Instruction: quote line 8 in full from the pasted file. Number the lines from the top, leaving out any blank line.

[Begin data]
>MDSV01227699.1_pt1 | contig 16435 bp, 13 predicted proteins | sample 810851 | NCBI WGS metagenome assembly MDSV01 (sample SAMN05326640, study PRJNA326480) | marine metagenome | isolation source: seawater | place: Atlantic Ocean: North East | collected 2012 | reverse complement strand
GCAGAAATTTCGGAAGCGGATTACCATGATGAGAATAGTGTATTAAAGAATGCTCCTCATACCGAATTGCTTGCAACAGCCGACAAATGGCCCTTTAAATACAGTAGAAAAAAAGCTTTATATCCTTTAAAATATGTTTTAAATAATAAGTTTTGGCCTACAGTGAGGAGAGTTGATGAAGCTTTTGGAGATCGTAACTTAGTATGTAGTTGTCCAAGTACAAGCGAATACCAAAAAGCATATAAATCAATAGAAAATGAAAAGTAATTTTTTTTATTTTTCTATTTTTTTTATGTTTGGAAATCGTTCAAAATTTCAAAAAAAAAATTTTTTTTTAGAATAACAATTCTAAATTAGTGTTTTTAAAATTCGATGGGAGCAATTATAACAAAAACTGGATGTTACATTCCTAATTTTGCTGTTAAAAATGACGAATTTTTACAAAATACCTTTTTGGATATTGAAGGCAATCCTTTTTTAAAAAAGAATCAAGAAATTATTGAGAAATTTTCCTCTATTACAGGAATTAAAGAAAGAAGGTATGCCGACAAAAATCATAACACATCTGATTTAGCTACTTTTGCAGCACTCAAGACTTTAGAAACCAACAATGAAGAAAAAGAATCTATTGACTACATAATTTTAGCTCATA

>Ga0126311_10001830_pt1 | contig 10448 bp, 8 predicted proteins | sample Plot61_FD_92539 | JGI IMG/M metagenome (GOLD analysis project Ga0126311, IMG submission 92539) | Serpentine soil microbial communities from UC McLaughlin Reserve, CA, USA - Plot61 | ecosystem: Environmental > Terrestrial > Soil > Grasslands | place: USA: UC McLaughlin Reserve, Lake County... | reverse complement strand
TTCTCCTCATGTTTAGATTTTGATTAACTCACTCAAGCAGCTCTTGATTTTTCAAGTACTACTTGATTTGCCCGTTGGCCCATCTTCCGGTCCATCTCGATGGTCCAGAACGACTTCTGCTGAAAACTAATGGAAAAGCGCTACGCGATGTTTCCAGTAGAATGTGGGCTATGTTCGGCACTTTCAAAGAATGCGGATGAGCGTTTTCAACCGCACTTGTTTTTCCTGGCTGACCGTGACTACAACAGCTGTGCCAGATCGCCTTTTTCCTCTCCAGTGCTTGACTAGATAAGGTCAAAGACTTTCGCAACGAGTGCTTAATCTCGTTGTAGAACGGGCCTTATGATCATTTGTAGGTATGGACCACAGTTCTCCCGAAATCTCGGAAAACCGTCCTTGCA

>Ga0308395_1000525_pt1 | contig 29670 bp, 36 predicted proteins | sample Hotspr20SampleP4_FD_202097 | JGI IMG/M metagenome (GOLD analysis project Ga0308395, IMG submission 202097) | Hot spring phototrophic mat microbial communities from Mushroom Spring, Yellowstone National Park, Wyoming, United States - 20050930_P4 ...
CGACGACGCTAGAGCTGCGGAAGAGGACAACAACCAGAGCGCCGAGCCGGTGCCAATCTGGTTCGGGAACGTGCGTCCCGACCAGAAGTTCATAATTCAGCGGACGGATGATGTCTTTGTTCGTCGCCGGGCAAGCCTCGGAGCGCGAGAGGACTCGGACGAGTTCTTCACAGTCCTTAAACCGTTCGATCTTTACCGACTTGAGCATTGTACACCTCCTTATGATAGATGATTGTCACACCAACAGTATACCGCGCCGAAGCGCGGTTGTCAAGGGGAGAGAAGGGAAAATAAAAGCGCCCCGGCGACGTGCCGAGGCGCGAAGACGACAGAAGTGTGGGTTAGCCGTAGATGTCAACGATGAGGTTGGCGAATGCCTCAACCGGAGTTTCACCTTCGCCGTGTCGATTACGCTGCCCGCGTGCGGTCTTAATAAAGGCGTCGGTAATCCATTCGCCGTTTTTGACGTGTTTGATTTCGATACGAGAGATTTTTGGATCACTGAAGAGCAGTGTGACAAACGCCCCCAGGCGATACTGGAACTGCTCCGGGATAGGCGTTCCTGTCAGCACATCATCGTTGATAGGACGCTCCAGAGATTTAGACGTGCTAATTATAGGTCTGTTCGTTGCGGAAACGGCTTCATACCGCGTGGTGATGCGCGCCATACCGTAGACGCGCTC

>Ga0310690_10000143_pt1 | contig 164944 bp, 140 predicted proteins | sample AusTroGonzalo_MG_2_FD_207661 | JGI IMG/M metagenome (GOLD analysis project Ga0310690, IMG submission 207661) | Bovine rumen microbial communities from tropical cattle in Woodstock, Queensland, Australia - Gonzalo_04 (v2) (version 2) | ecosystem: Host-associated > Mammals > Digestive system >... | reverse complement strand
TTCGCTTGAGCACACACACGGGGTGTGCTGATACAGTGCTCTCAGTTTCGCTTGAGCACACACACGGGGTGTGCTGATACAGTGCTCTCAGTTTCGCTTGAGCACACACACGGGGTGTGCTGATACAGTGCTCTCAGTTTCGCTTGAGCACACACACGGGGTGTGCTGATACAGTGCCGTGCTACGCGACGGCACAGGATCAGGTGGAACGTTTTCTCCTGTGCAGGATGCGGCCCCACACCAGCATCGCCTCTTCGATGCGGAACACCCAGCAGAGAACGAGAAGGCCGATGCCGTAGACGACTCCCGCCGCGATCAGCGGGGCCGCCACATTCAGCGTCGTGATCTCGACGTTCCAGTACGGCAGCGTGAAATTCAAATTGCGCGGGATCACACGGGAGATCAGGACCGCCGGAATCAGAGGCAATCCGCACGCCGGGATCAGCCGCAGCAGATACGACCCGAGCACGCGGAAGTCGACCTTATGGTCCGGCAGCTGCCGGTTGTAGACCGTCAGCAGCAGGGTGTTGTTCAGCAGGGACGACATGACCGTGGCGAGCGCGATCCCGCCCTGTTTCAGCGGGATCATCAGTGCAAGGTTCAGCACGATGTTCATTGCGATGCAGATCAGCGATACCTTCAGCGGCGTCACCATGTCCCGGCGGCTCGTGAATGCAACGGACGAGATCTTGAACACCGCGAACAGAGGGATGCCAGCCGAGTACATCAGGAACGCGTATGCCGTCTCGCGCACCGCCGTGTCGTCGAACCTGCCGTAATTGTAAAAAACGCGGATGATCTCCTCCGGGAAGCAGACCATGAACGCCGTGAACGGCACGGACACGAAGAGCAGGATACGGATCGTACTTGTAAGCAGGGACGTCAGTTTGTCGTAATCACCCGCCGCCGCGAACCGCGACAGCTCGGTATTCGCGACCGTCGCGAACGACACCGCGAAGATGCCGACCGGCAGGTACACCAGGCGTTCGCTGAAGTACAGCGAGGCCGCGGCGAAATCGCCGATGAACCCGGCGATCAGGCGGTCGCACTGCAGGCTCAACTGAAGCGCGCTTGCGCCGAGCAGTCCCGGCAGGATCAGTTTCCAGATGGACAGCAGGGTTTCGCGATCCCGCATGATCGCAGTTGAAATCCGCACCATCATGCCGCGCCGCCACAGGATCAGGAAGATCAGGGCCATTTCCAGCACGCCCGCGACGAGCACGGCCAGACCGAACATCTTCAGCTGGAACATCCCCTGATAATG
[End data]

TTCGCTTGAGCACACACACGGGGTGTGCTGATACAGTGCTCTCAGTTTCGCTTGAGCACACACACGGGGTGTGCTGATACAGTGCTCTCAGTTTCGCTTGAGCACACACACGGGGTGTGCTGATACAGTGCTCTCAGTTTCGCTTGAGCACACACACGGGGTGTGCTGATACAGTGCCGTGCTACGCGACGGCACAGGATCAGGTGGAACGTTTTCTCCTGTGCAGGATGCGGCCCCACACCAGCATCGCCTCTTCGATGCGGAACACCCAGCAGAGAACGAGAAGGCCGATGCCGTAGACGACTCCCGCCGCGATCAGCGGGGCCGCCACATTCAGCGTCGTGATCTCGACGTTCCAGTACGGCAGCGTGAAATTCAAATTGCGCGGGATCACACGGGAGATCAGGACCGCCGGAATCAGAGGCAATCCGCACGCCGGGATCAGCCGCAGCAGATACGACCCGAGCACGCGGAAGTCGACCTTATGGTCCGGCAGCTGCCGGTTGTAGACCGTCAGCAGCAGGGTGTTGTTCAGCAGGGACGACATGACCGTGGCGAGCGCGATCCCGCCCTGTTTCAGCGGGATCATCAGTGCAAGGTTCAGCACGATGTTCATTGCGATGCAGATCAGCGATACCTTCAGCGGCGTCACCATGTCCCGGCGGCTCGTGAATGCAACGGACGAGATCTTGAACACCGCGAACAGAGGGATGCCAGCCGAGTACATCAGGAACGCGTATGCCGTCTCGCGCACCGCCGTGTCGTCGAACCTGCCGTAATTGTAAAAAACGCGGATGATCTCCTCCGGGAAGCAGACCATGAACGCCGTGAACGGCACGGACACGAAGAGCAGGATACGGATCGTACTTGTAAGCAGGGACGTCAGTTTGTCGTAATCACCCGCCGCCGCGAACCGCGACAGCTCGGTATTCGCGACCGTCGCGAACGACACCGCGAAGATGCCGACCGGCAGGTACACCAGGCGTTCGCTGAAGTACAGCGAGGCCGCGGCGAAATCGCCGATGAACCCGGCGATCAGGCGGTCGCACTGCAGGCTCAACTGAAGCGCGCTTGCGCCGAGCAGTCCCGGCAGGATCAGTTTCCAGATGGACAGCAGGGTTTCGCGATCCCGCATGATCGCAGTTGAAATCCGCACCATCATGCCGCGCCGCCACAGGATCAGGAAGATCAGGGCCATTTCCAGCACGCCCGCGACGAGCACGGCCAGACCGAACATCTTCAGCTGGAACATCCCCTGATAATG